By Jeremy Pittari, Item Staff Writer
The Picayune Item
Many state inmates being held at the Pearl River County Jail in Millard graduated from a program aimed at giving them a better lease on life when they are released.
Sheriff David Allison said the six-month program ended with 56 Mississippi Department of Corrections inmates being held at the county jail in Millard graduating from it. The program, which focuses on drug and alcohol addiction treatment, started during the summer. On Monday all their work paid off as 56 inmates were presented with certificates.
Teddy Lewis, one of the program’s facilitators, said the program used group work and seven different journal books to help the inmates change their way of thinking. After they worked through some of the work in the journal, the program incorporated art, including drawing and Bible study.
Even with the things the inmates learned during their time in the program, program facilitator Carl Heberg knows there will be challenges ahead for the inmates when they enter society.
Brad McCormick, one of the graduates of the program, spoke to the rest of the class about what he’s learned. In spite of his criminal record, McCormick knows that he has strengths he can rely on to become a person who approaches life situations differently than he did in the past. He said he’s been in a number of programs, but this program was on par with the best treatment centers.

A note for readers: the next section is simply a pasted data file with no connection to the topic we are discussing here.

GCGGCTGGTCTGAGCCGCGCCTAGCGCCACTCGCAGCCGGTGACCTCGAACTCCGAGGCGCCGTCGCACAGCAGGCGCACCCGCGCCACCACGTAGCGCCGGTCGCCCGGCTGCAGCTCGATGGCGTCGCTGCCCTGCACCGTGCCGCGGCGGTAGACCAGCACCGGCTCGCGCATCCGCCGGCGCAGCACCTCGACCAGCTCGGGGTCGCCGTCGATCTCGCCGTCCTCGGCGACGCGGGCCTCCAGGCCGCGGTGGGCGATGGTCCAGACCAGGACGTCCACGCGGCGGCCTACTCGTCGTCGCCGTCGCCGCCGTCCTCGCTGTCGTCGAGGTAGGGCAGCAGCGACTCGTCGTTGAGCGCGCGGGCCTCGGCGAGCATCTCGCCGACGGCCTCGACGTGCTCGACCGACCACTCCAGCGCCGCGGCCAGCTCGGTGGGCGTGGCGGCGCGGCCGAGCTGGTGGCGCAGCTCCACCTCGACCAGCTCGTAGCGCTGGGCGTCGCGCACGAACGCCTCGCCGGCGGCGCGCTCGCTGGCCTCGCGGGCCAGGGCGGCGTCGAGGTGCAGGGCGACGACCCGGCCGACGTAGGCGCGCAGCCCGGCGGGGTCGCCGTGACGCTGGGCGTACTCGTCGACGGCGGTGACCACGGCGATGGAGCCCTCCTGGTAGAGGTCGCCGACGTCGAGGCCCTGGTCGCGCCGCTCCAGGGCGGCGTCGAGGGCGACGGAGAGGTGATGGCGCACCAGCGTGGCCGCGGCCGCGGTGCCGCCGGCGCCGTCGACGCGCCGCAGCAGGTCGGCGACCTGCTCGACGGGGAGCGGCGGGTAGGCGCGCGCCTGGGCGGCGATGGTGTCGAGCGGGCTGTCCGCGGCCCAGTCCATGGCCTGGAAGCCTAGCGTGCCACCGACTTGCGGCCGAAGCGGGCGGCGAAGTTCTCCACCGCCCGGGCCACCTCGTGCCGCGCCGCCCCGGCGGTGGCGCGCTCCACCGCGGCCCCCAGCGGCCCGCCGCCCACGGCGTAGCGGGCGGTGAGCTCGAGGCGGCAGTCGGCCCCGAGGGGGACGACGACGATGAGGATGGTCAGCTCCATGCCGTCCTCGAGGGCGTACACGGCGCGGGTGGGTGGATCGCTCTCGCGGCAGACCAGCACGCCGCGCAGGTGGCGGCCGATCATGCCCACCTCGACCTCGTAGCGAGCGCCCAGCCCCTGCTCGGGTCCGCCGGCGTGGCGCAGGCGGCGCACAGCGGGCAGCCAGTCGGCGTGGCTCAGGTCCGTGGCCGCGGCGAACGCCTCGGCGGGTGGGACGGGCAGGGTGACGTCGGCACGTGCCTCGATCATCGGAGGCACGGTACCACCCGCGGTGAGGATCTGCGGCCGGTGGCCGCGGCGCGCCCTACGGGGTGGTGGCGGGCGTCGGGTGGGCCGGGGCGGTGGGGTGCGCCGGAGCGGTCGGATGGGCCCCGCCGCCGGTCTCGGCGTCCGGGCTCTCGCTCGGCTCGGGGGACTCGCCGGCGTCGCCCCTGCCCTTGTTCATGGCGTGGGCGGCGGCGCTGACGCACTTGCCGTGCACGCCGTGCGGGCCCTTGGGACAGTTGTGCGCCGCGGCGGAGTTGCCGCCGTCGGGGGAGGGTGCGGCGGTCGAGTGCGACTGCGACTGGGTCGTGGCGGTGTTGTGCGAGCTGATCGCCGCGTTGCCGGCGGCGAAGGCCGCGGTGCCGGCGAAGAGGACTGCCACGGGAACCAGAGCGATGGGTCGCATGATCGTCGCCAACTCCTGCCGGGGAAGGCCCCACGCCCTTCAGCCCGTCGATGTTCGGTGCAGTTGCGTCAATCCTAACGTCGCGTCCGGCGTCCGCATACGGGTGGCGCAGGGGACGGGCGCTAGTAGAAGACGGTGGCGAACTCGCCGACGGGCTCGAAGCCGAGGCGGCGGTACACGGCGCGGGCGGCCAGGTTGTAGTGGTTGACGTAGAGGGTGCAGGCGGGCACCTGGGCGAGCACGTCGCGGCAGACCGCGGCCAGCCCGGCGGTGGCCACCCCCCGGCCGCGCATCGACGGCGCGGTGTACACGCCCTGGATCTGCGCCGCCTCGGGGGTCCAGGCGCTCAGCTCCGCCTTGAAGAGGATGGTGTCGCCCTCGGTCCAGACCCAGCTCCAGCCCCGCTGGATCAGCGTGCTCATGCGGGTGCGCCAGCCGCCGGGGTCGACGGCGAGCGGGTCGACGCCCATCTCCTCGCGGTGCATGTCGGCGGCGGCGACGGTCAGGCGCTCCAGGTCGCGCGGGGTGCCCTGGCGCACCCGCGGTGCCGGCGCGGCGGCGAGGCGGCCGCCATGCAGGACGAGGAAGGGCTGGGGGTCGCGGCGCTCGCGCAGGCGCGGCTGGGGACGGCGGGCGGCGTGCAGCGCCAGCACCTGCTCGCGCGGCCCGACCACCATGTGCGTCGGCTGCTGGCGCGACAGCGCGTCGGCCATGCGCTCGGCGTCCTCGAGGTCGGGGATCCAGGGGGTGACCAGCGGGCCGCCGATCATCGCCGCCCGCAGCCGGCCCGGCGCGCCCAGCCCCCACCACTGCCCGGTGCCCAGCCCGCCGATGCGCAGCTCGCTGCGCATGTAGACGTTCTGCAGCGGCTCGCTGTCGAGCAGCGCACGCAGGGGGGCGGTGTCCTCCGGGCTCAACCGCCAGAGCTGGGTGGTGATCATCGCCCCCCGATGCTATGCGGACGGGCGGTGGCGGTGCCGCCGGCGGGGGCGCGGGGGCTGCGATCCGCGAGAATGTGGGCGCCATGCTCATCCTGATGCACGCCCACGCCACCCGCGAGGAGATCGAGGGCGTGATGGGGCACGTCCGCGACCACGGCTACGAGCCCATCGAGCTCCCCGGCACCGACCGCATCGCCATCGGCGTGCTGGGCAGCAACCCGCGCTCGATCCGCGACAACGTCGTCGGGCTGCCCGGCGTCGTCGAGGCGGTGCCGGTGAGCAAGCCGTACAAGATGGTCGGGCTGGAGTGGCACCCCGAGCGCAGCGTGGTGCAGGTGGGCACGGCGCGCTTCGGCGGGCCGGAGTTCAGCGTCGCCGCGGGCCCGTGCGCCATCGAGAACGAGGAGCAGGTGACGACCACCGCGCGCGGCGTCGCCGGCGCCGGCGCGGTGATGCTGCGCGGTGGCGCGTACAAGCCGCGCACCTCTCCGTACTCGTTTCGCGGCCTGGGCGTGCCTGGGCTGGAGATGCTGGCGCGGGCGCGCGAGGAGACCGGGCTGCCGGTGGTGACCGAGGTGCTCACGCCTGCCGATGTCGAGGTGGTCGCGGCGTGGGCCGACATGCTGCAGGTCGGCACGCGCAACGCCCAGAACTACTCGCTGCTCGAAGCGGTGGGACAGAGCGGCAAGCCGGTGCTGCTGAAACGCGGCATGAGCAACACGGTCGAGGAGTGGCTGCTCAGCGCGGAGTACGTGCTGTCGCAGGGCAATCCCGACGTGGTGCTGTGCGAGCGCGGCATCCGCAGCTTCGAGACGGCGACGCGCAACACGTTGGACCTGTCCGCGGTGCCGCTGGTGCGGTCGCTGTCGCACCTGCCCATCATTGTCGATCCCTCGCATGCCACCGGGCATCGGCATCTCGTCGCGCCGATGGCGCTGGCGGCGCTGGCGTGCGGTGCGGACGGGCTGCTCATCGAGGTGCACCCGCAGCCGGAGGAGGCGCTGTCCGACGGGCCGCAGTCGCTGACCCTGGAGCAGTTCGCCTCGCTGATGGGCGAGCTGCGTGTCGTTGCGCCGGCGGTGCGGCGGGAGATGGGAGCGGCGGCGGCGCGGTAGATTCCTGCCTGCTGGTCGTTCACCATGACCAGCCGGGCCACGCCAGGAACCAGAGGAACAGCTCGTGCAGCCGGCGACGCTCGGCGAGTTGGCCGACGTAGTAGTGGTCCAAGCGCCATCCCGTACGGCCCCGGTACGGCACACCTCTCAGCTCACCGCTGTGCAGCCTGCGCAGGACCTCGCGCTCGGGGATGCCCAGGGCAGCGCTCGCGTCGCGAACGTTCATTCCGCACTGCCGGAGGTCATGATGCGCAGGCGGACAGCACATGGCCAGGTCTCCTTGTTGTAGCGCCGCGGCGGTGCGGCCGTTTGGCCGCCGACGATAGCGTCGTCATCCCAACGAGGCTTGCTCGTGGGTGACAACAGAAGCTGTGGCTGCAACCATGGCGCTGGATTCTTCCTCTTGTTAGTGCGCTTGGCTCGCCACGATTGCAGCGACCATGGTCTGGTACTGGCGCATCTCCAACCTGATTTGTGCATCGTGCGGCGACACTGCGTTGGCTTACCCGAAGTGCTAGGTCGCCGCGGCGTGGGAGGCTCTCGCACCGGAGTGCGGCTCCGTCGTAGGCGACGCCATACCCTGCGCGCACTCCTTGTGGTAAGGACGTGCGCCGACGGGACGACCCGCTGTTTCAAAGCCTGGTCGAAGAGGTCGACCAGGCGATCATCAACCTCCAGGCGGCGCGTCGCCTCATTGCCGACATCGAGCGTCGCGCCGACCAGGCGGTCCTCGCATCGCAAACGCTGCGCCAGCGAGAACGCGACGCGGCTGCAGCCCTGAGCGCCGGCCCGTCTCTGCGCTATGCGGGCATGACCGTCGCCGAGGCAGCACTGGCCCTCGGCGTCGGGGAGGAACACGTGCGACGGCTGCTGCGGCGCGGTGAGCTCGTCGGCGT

Through the program McCormick said he’s learned to use his emotions to look at life situations constructively, which has helped him become more rational and less stressed. There were times when he would start a day in a bad mood, a state of mind that resulted in him becoming easily stressed or confrontational, but now he’s learned to let things go and not hold a grudge.
“I’ve learned not to dodge consequences for my actions and instead take them on the chin,” McCormick said.
McCormick now believes he has a plan he can rely on when he goes back to the outside world.
“Life waits for no one. If you don’t have a plan or vision you will fail,” said Maj. Julie Flowers.
The Rev. Jimmy Richardson shared a story about a young man who had aspirations of becoming an NBA star, but a knee injury prevented that dream from becoming reality. The man eventually married his childhood sweetheart and had a child. In order to pay the bills the young man took on a regular job, but the pay was not sufficient to provide for his family so he turned to selling drugs, Richardson said.
After some time the man became dependent on alcohol and was eventually arrested and convicted for selling drugs. However, during that man’s time in jail he turned to the Bible and when he returned to society, he turned his life around and now preaches at two churches. At the end of the story Richardson said the story was about him.
“Today I don’t have to run when I see the police coming. Now I have lunch with them,” Richardson said.
To this day he advises those to whom he preaches not to look down on someone who has spent time in jail.
“All of us have done something we could have gone to jail for; we just didn’t get caught,” Richardson said.